Who’s Afraid of Virginia Woolf? was nominated for every eligible category during the 39th Academy Awards in 1967. To date, it's one of only two films that have achieved this record (the other is the 1931 film Cimarron). Mike Nichols was nominated for Best Director, but lost the Oscar to director Fred Zinnemann for A Man for All Seasons. Nichols would go on to direct significant films, including The Graduate, Working Girl, and Charlie Wilson's War.

11. Robert Redford // Ordinary People

Robert Redford’s directorial debut, Ordinary People, was nominated for six Oscars during the 53rd Academy Awards in 1981. Before the film’s release, Redford was mostly known as an actor with impressive and iconic roles on his CV, including Bob Woodward in All the President’s Men, Johnny Hooker in The Sting and, of course, the Sundance Kid in Butch Cassidy and the Sundance Kid. Ordinary People ended up winning four Academy Awards, including Best Picture and Best Director.

12. Kenneth Branagh // Henry V

In 1989, the British film adaptation of William Shakespeare’s Henry V earned rookie director (and the film’s star) Kenneth Branagh an Academy Award nomination for Best Director. While the film only won one Oscar—Phyllis Dalton took home the statue for Best Costume Design—Branagh’s Henry V is considered one of the best film adaptations of a William Shakespeare play.

13. Jack Clayton // Room at the Top

In 1959, British director Jack Clayton received international critical acclaim for the harsh indictment of the British class system depicted in the film Room at the Top. Based on author John Braine’s novel of the same name, the black-and-white film earned six Academy Award nominations, including Best Picture, Best Adapted Screenplay, and Best Director. Interestingly, Hermione Baddeley’s supporting performance as Elspeth in Room at the Top holds the record for shortest performance to be nominated for an Academy Award, clocking in at only 2 minutes and 20 seconds of screen time. Clayton didn't take home the best directing trophy; it went to William Wyler for Ben-Hur.

14. Bennett Miller // Capote

Though Bennett Miller had directed a theatrically released documentary in 1998 called The Cruise, his feature film debut was a biopic about author Truman Capote writing the non-fiction book In Cold Blood. While the film only won one Academy Award—Best Actor for Philip Seymour Hoffman—Capote was nominated in four other categories including Best Adapted Screenplay, Best Actress in a Supporting Role for Catherine Keener, Best Picture, and Best Director for Miller, who lost the award to director Ang Lee for Brokeback Mountain.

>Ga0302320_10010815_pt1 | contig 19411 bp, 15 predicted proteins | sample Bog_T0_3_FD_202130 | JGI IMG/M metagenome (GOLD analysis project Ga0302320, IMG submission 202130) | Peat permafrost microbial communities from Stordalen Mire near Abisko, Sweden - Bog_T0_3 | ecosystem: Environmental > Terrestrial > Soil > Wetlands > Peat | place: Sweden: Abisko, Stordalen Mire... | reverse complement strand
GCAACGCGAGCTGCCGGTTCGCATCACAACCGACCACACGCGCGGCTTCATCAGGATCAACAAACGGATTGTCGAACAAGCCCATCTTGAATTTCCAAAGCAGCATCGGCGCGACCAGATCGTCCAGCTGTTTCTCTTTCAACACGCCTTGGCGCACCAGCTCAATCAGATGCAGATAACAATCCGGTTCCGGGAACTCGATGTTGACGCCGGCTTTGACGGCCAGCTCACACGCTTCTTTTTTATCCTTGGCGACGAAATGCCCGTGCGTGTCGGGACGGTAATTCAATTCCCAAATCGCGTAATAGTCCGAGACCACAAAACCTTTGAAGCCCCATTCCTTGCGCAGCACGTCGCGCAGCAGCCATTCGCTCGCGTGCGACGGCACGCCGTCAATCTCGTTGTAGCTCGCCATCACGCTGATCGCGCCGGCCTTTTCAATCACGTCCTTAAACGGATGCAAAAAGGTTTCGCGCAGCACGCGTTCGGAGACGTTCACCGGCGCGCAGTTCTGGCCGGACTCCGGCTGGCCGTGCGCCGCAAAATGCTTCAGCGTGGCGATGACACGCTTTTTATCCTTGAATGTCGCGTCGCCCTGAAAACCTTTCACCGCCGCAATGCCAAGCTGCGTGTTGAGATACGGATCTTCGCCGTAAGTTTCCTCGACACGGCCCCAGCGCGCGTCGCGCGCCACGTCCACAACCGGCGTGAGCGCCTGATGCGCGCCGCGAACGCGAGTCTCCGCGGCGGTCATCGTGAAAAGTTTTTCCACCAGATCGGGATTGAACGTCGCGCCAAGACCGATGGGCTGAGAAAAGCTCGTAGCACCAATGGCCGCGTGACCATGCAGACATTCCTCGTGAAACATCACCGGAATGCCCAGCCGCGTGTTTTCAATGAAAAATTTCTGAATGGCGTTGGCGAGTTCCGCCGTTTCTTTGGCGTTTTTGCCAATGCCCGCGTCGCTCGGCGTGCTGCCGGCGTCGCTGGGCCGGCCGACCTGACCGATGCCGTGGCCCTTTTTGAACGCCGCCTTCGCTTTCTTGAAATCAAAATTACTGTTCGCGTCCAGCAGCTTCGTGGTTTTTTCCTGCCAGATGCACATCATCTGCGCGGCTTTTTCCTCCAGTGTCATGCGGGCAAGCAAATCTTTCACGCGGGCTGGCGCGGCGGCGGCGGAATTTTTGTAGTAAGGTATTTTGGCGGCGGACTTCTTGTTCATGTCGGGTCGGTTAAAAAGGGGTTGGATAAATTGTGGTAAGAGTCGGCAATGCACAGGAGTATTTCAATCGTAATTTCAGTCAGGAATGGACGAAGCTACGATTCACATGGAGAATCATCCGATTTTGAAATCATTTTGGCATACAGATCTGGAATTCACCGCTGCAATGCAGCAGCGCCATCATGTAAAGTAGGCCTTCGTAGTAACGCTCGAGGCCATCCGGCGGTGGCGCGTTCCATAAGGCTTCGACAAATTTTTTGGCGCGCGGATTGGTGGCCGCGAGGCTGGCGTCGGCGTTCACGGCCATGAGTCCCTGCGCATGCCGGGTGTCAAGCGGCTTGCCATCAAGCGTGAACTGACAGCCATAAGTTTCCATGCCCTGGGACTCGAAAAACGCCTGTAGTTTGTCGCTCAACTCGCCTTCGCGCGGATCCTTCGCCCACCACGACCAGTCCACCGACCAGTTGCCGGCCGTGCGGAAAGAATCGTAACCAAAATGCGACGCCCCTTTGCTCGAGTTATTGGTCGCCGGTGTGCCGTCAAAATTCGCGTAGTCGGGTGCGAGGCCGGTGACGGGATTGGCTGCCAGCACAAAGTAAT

15. Roland Joffé // The Killing Fields

Director Roland Joffé made the transition from the small screen to the big screen with the 1984 film The Killing Fields. He earned an Academy Award nomination for Best Director; the film earned five additional nominations and a win for Best Supporting Actor for Haing S. Ngor—a non-actor who was also making his film debut.

16. John Singleton // Boyz N the Hood

In 1991, John Singleton made his directorial debut with Boyz N the Hood, which explored gang violence in South Central Los Angeles during the early '90s. The film earned Singleton two Academy Award nominations for Best Original Screenplay and Best Director. Singleton was the first African-American nominated for Best Director, and, at 24, also the youngest director to be nominated.

17. Rob Marshall // Chicago

The film Chicago was the ninth movie musical to win the Academy Award for Best Picture. It was nominated for 13 Oscars for the 75th Academy Awards, including Best Director for Rob Marshall, who was making his feature debut. (He had previously directed a TV movie version of Annie.) Marshall ultimately lost the award to director Roman Polanski for The Pianist.

18. Jim Sheridan // My Left Foot: The Story of Christy Brown

Irish director Jim Sheridan is a six-time Academy Award nominated filmmaker. His first nomination came from My Left Foot: The Story of Christy Brown in 1989. Sheridan didn’t win the trophy, but actor Daniel Day-Lewis won his first Academy Award for Best Actor for his performance as Irish artist Christy Brown.

19. Hugh Hudson // Chariots of Fire

The British film Chariots of Fire earned seven Academy Award nominations and four wins, including Best Original Screenplay. The film’s director, Hugh Hudson, was nominated for Best Director with his feature film debut. Although Warren Beatty ultimately won the Best Director Oscar for Reds, Hudson’s film won the Best Picture prize.

20. Sam Mendes // American Beauty

In 1999, British director Sam Mendes made the transition from stage plays to major motion pictures with American Beauty. The film—about the emotional and psychological dangers of living in the American suburbs—was a box office hit and a cultural touchstone for many moviegoers in the late '90s. American Beauty won five Academy Awards, including Best Picture, Best Actor in a Leading Role for Kevin Spacey, and Best Director for Sam Mendes in his film directorial debut.